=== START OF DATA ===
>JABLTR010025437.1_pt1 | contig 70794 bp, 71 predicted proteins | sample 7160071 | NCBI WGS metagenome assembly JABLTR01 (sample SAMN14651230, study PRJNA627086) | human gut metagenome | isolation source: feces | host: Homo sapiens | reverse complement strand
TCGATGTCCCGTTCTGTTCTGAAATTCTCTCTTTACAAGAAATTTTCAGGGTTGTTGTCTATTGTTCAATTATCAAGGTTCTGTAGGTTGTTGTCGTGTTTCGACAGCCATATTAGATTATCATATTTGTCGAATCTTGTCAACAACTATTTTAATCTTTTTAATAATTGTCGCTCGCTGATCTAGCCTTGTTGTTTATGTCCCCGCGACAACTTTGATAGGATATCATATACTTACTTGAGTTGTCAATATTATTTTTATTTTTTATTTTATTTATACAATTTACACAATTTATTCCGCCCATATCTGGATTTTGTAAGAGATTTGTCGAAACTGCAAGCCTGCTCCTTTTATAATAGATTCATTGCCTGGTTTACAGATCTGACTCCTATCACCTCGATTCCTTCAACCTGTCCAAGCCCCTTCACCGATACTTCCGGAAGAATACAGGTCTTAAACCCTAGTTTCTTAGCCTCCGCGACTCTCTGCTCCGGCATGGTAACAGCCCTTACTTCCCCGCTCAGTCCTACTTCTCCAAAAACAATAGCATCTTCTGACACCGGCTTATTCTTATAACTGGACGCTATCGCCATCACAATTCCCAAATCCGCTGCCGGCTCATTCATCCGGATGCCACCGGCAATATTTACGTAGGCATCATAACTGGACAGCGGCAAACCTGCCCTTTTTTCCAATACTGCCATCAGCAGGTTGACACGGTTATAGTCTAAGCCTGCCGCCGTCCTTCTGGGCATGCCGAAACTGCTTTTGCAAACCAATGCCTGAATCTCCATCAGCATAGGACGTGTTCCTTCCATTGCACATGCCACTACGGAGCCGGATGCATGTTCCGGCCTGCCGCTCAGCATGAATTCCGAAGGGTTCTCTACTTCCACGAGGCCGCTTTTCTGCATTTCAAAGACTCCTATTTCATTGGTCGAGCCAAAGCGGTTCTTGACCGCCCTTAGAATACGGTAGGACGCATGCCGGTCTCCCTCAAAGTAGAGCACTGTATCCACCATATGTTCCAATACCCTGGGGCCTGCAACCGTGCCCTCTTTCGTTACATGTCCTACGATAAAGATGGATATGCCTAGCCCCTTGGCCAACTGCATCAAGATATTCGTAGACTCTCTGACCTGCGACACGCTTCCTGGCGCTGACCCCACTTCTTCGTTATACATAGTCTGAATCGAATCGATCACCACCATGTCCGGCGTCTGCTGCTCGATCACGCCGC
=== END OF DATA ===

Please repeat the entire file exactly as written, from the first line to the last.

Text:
>JABLTR010025437.1_pt1 | contig 70794 bp, 71 predicted proteins | sample 7160071 | NCBI WGS metagenome assembly JABLTR01 (sample SAMN14651230, study PRJNA627086) | human gut metagenome | isolation source: feces | host: Homo sapiens | reverse complement strand
TCGATGTCCCGTTCTGTTCTGAAATTCTCTCTTTACAAGAAATTTTCAGGGTTGTTGTCTATTGTTCAATTATCAAGGTTCTGTAGGTTGTTGTCGTGTTTCGACAGCCATATTAGATTATCATATTTGTCGAATCTTGTCAACAACTATTTTAATCTTTTTAATAATTGTCGCTCGCTGATCTAGCCTTGTTGTTTATGTCCCCGCGACAACTTTGATAGGATATCATATACTTACTTGAGTTGTCAATATTATTTTTATTTTTTATTTTATTTATACAATTTACACAATTTATTCCGCCCATATCTGGATTTTGTAAGAGATTTGTCGAAACTGCAAGCCTGCTCCTTTTATAATAGATTCATTGCCTGGTTTACAGATCTGACTCCTATCACCTCGATTCCTTCAACCTGTCCAAGCCCCTTCACCGATACTTCCGGAAGAATACAGGTCTTAAACCCTAGTTTCTTAGCCTCCGCGACTCTCTGCTCCGGCATGGTAACAGCCCTTACTTCCCCGCTCAGTCCTACTTCTCCAAAAACAATAGCATCTTCTGACACCGGCTTATTCTTATAACTGGACGCTATCGCCATCACAATTCCCAAATCCGCTGCCGGCTCATTCATCCGGATGCCACCGGCAATATTTACGTAGGCATCATAACTGGACAGCGGCAAACCTGCCCTTTTTTCCAATACTGCCATCAGCAGGTTGACACGGTTATAGTCTAAGCCTGCCGCCGTCCTTCTGGGCATGCCGAAACTGCTTTTGCAAACCAATGCCTGAATCTCCATCAGCATAGGACGTGTTCCTTCCATTGCACATGCCACTACGGAGCCGGATGCATGTTCCGGCCTGCCGCTCAGCATGAATTCCGAAGGGTTCTCTACTTCCACGAGGCCGCTTTTCTGCATTTCAAAGACTCCTATTTCATTGGTCGAGCCAAAGCGGTTCTTGACCGCCCTTAGAATACGGTAGGACGCATGCCGGTCTCCCTCAAAGTAGAGCACTGTATCCACCATATGTTCCAATACCCTGGGGCCTGCAACCGTGCCCTCTTTCGTTACATGTCCTACGATAAAGATGGATATGCCTAGCCCCTTGGCCAACTGCATCAAGATATTCGTAGACTCTCTGACCTGCGACACGCTTCCTGGCGCTGACCCCACTTCTTCGTTATACATAGTCTGAATCGAATCGATCACCACCATGTCCGGCGTCTGCTGCTCGATCACGCCGC